Z. Smith Reynolds Foundation (ZSR) is welcoming new members to its Public Art Advisory Council (the Council), which will continue the work of ensuring that art is opening doors to conversations across the state.
The Council, which is comprised of a demographically and geographically diverse group of North Carolinians, is responsible for reviewing Letters of Intent and grant applications to recommend semifinalists and finalists to ZSR’s Board of Trustees for the Foundation’s Inclusive Public Art initiative. ZSR’s Board of Trustees make final decisions regarding grant awards.
Ultimately, the Council has a vital role in ensuring ZSR invests in public art initiatives that share stories of diversity, equality, inclusion and equity as they relate to the people and places of North Carolina, especially those whose stories are often untold or under told.
“After an impactful inaugural cohort of Inclusive Public Art grantees, ZSR knows that this effort can spark important community conversations that result in a shared and fuller understanding of our common history — and common bonds — as North Carolinians,” said Maurice "Mo" Green, executive director of the Z. Smith Reynolds Foundation.
Below is a list of Council members:
- Lizette Cruz Watko, Founder and Executive Director, Diamante Arts and Cultural Center (Raleigh, NC)
- José Galvez, Pulitzer Prize-winning Photojournalist/Documentarian (Durham, NC)
- Napolean Hill, Independent Artist/Muralist (Whitaker, NC)
- Zena Howard, Principal and Managing Director, Perkins & Will (Durham, NC)
- Tonya Jefferson Lynch, Executive Director, The Black Light Project (Greenville, NC)
- Angelina Jumper, Cultural Resource Supervisor, Eastern Band of the Cherokee Indians/Junaluska Museum (Robbinsville, NC)
- Janet Kagan, Founder and Director, Art-Force (Wilson, NC)
- Manoj Kesavan, Founder and Executive Director, Que-OS - BOOM Charlotte (Charlotte, NC)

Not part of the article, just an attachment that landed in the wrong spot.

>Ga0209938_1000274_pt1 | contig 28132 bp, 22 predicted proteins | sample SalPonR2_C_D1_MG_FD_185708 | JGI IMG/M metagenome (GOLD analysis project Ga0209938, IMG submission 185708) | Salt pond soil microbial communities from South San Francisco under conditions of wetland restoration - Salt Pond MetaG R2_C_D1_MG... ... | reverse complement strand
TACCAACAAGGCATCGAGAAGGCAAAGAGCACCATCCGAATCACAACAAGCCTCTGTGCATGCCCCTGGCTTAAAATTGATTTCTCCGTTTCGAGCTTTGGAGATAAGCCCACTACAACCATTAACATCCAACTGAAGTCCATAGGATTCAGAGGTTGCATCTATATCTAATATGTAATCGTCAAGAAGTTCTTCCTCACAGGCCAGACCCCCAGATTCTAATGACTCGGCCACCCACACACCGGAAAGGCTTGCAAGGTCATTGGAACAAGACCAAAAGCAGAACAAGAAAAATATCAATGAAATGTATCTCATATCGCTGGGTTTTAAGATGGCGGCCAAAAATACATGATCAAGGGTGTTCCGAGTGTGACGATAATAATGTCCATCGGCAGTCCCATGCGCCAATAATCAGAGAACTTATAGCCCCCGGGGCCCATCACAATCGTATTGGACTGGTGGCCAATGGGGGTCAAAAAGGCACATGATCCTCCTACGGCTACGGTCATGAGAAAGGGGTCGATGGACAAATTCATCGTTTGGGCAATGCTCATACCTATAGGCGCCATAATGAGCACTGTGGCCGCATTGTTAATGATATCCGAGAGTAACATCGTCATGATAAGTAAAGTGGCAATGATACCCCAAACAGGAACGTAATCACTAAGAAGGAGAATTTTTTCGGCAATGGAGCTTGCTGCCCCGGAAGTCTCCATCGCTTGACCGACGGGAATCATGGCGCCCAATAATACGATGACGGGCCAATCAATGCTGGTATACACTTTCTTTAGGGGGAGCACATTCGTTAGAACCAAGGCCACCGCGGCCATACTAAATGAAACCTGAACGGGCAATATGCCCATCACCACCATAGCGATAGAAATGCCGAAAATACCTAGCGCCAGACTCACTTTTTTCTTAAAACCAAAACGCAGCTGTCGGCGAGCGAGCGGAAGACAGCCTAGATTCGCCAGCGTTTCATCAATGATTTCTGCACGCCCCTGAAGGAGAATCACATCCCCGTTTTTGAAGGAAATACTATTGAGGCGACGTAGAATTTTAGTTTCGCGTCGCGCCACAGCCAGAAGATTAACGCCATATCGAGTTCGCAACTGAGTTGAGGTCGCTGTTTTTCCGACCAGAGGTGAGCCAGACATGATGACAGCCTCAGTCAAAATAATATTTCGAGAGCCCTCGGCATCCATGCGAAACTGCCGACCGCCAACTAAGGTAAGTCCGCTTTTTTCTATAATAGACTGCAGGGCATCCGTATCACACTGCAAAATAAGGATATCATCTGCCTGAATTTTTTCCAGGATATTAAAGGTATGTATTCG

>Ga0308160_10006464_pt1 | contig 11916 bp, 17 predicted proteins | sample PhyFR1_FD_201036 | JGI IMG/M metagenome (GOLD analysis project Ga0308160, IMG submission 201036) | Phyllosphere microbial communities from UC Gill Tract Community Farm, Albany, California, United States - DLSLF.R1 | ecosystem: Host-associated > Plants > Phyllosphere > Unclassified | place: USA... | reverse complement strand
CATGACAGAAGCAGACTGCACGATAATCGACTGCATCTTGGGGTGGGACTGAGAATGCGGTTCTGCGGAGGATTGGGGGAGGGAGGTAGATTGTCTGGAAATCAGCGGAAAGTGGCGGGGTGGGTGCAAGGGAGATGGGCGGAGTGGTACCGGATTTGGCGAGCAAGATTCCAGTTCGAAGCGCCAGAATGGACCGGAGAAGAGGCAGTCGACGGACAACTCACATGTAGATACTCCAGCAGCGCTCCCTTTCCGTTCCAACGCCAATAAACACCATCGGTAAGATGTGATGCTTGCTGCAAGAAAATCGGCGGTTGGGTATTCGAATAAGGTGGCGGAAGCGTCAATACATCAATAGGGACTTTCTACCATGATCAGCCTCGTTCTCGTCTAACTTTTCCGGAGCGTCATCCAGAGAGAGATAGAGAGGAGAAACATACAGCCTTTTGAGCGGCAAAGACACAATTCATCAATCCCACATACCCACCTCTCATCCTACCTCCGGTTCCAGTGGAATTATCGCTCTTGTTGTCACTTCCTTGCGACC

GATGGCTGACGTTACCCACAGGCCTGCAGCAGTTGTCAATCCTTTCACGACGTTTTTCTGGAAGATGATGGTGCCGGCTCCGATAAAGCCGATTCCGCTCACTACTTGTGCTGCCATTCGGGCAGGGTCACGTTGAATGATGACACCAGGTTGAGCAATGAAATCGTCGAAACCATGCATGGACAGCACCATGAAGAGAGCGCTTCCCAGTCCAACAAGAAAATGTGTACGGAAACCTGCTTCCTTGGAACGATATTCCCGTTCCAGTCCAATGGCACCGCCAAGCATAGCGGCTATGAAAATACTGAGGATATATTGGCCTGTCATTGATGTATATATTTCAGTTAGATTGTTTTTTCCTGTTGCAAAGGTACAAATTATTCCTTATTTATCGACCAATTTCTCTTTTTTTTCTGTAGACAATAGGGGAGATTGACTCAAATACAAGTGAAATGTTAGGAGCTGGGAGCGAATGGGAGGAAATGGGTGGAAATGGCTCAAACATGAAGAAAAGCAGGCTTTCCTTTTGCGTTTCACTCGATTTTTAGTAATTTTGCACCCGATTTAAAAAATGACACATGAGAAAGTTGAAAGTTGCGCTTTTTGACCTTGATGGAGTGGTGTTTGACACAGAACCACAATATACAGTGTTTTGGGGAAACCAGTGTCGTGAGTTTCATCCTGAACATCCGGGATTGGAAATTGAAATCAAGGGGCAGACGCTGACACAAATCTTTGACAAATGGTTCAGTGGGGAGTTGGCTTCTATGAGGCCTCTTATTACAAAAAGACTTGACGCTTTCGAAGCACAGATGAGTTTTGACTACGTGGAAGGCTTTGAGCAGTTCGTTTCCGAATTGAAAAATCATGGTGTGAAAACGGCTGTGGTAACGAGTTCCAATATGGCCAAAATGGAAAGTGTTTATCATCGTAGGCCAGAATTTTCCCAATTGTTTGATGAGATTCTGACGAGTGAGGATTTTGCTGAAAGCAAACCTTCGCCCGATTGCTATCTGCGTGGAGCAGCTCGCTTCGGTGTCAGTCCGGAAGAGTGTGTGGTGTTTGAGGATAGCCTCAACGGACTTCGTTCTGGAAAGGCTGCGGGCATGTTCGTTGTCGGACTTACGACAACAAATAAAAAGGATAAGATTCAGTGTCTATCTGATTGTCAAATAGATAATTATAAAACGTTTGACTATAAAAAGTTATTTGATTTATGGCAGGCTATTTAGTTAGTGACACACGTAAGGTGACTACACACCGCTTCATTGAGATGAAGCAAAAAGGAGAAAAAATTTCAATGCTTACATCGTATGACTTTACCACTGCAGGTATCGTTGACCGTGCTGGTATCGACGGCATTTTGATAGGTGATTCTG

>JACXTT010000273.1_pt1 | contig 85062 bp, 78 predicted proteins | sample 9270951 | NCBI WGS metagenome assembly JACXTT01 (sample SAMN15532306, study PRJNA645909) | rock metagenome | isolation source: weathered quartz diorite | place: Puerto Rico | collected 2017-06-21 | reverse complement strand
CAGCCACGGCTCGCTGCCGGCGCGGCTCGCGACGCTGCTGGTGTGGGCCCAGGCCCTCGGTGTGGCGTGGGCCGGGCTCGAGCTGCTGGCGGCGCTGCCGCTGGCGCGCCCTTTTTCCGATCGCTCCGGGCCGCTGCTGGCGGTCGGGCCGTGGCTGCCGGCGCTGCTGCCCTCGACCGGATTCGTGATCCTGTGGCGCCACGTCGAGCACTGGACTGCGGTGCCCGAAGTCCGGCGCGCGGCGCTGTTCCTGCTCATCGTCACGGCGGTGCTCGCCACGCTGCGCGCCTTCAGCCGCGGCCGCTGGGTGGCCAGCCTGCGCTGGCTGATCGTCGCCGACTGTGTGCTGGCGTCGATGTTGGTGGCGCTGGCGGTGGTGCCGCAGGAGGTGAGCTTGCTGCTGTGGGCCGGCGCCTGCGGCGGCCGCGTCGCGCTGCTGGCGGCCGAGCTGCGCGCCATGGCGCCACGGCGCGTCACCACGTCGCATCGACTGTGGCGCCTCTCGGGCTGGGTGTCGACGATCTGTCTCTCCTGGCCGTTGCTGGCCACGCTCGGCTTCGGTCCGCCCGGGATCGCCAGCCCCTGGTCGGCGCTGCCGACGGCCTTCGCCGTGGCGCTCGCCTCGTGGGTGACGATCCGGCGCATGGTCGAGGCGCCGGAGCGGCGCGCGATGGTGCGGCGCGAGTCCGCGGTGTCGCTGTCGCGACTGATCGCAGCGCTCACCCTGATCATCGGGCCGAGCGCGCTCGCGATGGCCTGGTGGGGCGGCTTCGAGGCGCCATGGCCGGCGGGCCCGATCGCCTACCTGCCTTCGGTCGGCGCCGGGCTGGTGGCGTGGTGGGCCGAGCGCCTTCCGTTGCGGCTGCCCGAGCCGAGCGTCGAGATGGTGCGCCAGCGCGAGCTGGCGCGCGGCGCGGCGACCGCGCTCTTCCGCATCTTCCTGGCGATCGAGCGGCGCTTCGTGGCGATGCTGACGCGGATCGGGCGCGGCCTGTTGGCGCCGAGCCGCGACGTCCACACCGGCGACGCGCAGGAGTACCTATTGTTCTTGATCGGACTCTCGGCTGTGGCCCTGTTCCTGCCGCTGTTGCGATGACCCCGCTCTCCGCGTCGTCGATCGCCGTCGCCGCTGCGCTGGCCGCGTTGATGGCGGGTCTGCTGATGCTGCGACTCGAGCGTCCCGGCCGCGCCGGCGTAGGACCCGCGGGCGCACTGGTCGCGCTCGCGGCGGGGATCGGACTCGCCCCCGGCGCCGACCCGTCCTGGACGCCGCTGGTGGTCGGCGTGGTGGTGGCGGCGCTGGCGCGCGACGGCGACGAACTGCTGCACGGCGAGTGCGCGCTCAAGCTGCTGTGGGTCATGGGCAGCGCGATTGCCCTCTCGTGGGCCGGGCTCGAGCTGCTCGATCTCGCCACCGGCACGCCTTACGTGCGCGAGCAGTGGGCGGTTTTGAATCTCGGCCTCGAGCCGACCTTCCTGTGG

- Dewanna Little, Executive Director, YMI Cultural Center (Asheville, NC)
- Kim Pevia, Founder, K.A.P., Inner Prizes (Red Springs, NC)
- Dr. Marvin Richardson, Vice Chief, Haliwa-Saponi Indian Tribe (Hollister, NC)
- Dr. Arwin D. Smallwood, Professor and Chair, North Carolina Agricultural and Technical State University - Department of History and Political Science (Greensboro, NC)
- Dr. Benjamin Speller, Historian, Dean, Professor, North Carolina Central University School of Library and Information Sciences, retired (Edenton, NC)
- Heather Wilson, Deputy Director, Cameron Art Museum (Wilmington, NC)
ZSR’s Inclusive Public Art initiative addresses three main issues it identified after a statewide listening and learning tour: North Carolinians desire deeper connection with one another; issues of race and racism are not openly discussed in many communities; and the demographics of North Carolina’s communities continue to rapidly change.
“This initiative is one way the Foundation can offer a starting place for people to engage in important conversations about their communities’ past, present and future,” Green said. “Clearly, the pandemic has only deepened the need for connection and community, while the global racial reckoning and the war in Ukraine remind us that public symbols matter.”
Letters of Intent for ZSR’s Inclusive Public Art initiative were due in March. The Foundation expects to announce semifinalists in June. Semifinalists will receive a $5,000 planning grant and an invitation to submit a full application by early 2023.
Additional resources will be available for community engagement activities surrounding each art project. Projects must be permanent, visual artwork, accessible to the public and not performance based. Learn more about ZSR’s Inclusive Public Art initiative here: https://www.zsr.org/inclusive-public-art.
Thanks to a partnership with PBS North Carolina, the first cohort of inclusive art projects funded through ZSR are featured in a new broadcast series titled “Visibly Speaking.” New episodes air Thursdays at 7:30 p.m. on PBS NC and the PBS Video App. Learn more at http://ow.ly/1k1b50IZsmj.